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Director: Yorgos Lanthimos
Writers: Yorgos Lanthimos, Efthymis Filippou
Stars: Colin Farrell, Rachel Weisz, Jessica Barden, Léa Seydoux, John C. Reilly
In the near future, by order of The City law, all single people are sent to The Hotel where they must find a romantic partner or else undergo a secret process that will transform them into an animal of their choosing. So when David (Colin Farrell) get dumped by his girlfriend, he checks in with is pet dog, who he says is actually his brother, and undergoes a blisteringly personal interview that confounds us but not him. We follow along and soon get the idea that David has failed to find love and therefore will be committed to the program. At The Hotel, guests are treated well, given generic clothing, served quality food, and are instructed on many basic relationship etiquette, all of which feel slightly off, including a demonstration on the dangers of being single (two are always better against one if attacked). At the onset, David is asked, if he can’t find a partner, which animal he would like to be. You already know his answer.
David settles in and meets a few of the other guests, though that’s really the wrong word for them. One day they go on a hunting trip and stun gun people running through the woods, collecting their unconscious bodies. We remain unsure of what’s really going on for some time until we enter The Woods, where we meet a woman only referred to as the Short Sighted Woman (Rachel Weisz) who is also the film’s purposefully drab and awkward narrator. The people in the woods are the sworn enemy of the The Hotel, taking a stance against the tyranny of forced relationships by living in nature and taking an oath to avoid being with anyone. The ‘Loners’ are led by the nameless Léa Seydoux, in a truly frightening role, whose very insinuating gaze is devastating. Nonetheless, David and the Short Sighted Woman are physically drawn to each other, and there is no stopping that union. It’s a world in chaos.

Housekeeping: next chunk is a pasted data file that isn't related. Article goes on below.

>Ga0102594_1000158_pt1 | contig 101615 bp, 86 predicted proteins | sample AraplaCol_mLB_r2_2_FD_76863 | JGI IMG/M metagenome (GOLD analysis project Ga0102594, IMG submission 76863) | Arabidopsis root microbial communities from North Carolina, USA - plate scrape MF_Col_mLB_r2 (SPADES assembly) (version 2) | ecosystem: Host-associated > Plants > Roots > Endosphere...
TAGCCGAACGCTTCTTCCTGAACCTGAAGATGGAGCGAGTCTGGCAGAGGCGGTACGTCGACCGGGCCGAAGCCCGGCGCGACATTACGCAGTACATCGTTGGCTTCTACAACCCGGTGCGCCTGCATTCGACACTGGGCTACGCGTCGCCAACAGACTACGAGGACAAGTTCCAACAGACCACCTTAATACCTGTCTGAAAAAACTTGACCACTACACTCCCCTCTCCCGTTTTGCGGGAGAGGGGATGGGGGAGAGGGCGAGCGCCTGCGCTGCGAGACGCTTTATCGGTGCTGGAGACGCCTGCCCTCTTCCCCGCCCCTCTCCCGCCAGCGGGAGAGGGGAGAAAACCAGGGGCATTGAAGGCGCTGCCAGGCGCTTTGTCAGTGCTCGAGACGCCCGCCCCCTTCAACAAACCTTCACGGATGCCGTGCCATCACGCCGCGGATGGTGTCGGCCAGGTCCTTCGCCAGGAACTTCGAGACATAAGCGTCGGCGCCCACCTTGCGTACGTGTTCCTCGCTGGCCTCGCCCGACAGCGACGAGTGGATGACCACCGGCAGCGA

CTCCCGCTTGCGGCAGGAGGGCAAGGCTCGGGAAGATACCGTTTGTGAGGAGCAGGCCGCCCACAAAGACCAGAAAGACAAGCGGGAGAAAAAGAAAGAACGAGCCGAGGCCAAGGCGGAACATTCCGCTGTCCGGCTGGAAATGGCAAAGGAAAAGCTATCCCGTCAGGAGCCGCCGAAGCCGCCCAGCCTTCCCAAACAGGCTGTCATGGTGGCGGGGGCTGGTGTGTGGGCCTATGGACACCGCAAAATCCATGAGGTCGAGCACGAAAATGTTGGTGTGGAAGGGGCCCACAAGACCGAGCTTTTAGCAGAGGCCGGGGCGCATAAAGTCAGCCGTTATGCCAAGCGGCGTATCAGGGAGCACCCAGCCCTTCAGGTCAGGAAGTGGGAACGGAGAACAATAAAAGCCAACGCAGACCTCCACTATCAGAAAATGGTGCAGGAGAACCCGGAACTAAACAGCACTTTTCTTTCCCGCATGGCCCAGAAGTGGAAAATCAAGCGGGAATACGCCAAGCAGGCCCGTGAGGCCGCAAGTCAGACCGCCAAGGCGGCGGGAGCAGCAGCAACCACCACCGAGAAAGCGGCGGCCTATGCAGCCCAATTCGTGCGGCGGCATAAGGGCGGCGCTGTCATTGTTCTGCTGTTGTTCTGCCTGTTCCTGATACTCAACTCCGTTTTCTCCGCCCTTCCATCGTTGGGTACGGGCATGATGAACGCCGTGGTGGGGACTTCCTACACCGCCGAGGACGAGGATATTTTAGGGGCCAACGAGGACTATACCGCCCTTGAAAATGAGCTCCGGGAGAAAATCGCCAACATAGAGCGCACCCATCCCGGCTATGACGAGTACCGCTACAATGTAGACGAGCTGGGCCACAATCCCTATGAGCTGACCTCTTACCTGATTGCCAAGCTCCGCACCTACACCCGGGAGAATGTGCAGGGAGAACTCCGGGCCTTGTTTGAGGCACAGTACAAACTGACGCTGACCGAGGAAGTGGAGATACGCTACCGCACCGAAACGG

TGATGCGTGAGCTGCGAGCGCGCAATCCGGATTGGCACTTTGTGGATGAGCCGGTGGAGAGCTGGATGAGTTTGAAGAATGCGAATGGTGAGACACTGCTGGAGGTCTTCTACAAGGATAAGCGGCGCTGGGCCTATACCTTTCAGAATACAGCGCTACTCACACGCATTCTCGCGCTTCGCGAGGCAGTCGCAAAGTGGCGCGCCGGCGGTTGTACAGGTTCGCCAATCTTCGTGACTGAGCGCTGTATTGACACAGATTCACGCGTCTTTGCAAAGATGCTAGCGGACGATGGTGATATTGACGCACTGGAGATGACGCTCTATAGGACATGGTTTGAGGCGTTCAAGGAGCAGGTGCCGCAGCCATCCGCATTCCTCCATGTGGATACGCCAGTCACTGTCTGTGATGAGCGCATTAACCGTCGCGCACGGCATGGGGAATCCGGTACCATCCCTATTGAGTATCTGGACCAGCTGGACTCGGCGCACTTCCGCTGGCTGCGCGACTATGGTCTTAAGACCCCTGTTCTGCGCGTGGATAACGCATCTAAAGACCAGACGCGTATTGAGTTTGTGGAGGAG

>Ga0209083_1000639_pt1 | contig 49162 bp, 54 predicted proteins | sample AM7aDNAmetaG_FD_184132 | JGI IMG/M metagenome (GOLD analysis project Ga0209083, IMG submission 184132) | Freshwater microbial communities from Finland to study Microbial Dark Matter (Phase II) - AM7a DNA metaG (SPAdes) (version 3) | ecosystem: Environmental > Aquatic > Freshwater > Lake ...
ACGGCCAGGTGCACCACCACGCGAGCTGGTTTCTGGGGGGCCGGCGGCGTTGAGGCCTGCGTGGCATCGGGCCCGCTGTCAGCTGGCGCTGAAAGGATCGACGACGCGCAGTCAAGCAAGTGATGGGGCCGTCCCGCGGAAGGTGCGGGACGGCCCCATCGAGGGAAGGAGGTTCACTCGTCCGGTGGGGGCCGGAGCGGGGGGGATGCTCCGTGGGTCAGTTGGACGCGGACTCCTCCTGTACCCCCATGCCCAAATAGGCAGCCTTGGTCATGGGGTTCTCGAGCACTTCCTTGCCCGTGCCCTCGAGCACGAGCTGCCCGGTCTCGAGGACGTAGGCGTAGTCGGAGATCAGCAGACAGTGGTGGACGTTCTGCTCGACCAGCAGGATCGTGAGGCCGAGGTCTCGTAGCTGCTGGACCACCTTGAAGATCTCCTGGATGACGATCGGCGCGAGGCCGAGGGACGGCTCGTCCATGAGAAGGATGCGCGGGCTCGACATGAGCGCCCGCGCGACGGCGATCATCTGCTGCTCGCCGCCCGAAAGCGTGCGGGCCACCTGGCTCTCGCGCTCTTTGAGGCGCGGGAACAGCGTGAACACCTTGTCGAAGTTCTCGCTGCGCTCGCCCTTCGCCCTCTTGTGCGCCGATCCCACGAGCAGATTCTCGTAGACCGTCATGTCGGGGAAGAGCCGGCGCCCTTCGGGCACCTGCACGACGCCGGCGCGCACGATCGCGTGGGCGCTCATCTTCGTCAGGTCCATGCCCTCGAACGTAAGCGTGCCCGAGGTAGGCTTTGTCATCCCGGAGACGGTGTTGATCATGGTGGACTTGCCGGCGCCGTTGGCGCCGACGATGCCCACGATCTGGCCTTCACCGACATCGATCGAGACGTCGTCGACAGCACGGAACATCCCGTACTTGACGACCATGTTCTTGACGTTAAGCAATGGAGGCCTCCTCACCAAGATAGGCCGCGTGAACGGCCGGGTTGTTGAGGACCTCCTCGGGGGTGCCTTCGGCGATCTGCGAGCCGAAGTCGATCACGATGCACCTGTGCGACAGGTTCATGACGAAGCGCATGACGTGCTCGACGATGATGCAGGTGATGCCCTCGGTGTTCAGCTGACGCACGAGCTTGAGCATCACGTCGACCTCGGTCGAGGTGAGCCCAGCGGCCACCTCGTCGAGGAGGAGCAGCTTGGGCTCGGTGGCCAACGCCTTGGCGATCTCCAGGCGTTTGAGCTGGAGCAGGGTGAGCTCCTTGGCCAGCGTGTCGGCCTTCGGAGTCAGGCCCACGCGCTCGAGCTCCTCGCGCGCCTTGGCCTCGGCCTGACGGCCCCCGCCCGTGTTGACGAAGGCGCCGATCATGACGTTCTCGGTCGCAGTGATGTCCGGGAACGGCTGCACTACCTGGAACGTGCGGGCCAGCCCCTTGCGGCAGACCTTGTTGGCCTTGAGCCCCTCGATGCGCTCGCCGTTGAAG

Written and directed by Yorgos Lanthimos, in his English-language film debut, The Lobster is a peculiar journey, at times recalling others in this rather specific self-reflective hospitalized genre from the equally quirky but far less dark The Road To Wellville (1994) to the less bitter but greatly satisfying Defending Your Life (1991). Lanthimos takes us on a journey that is not at all what might be expected and your enjoyment of that will depend entirely on how willing you are to accept the universe these character survive in. I say survive because that is essentially what they are intended to do, each in three distinct worlds. The Hotel and The Woods have been mentioned, but there is also The City, which is seen the briefest yet adds a startling look beyond the two polar ends we’ve already explored. Here is where the couples live, all under rigorous supervision. David and the Short Sight Woman venture to The City, holding hands, masquerading as lovers in a foreign world, the utopia as it were. For a moment, they are separated as she leaves him alone and it is almost immediately after where he is accosted by uniformed authorities inquiring as to his relationship status and the proper documents to prove it. It’s a scathing look at the often unnoticed but ubiquitous pressures of society to be in a relationship, from marketing to holidays, and even while the scene is played out seriously, there is a dark satire to it and reminiscent of early Woody Allen without the self-depreciation.
Farrell is at his best here, transforming himself into a lumpy, pasty blob that is wholly invested into Lanthimos’ world. He sits unchallenging to the rules of The Hotel, moving mostly unexpressive through it. There is a chilling moment when a women with only days to go can’t seduce anyone to her side, so makes a horrifying choice and David’s reaction is not just a character trait, it is reflection on the cold, visceral attitude of societies ever-growing self-serving attitude. It lingers long after.
Not all of it works however. Moments in The Hotel are sometimes hard to believe, despite the commitment of the cast, and we spend too much time in The Woods with most of its absurdity so drenched in metaphor it’s difficult to accept. There are jarring moments to be sure, and the conclusions we are asked to make can be hurdles in simply trying to follow the story. That said, it is an experience to be seen and felt. By the time the startling final shot comes you can’t help but think about your own choices and submissions in the pursuit of the romantic fairy tale we all are told to chase. The Lobster has much to say and defies convention in saying it, but if you listen carefully, this is a story about much more than it appears.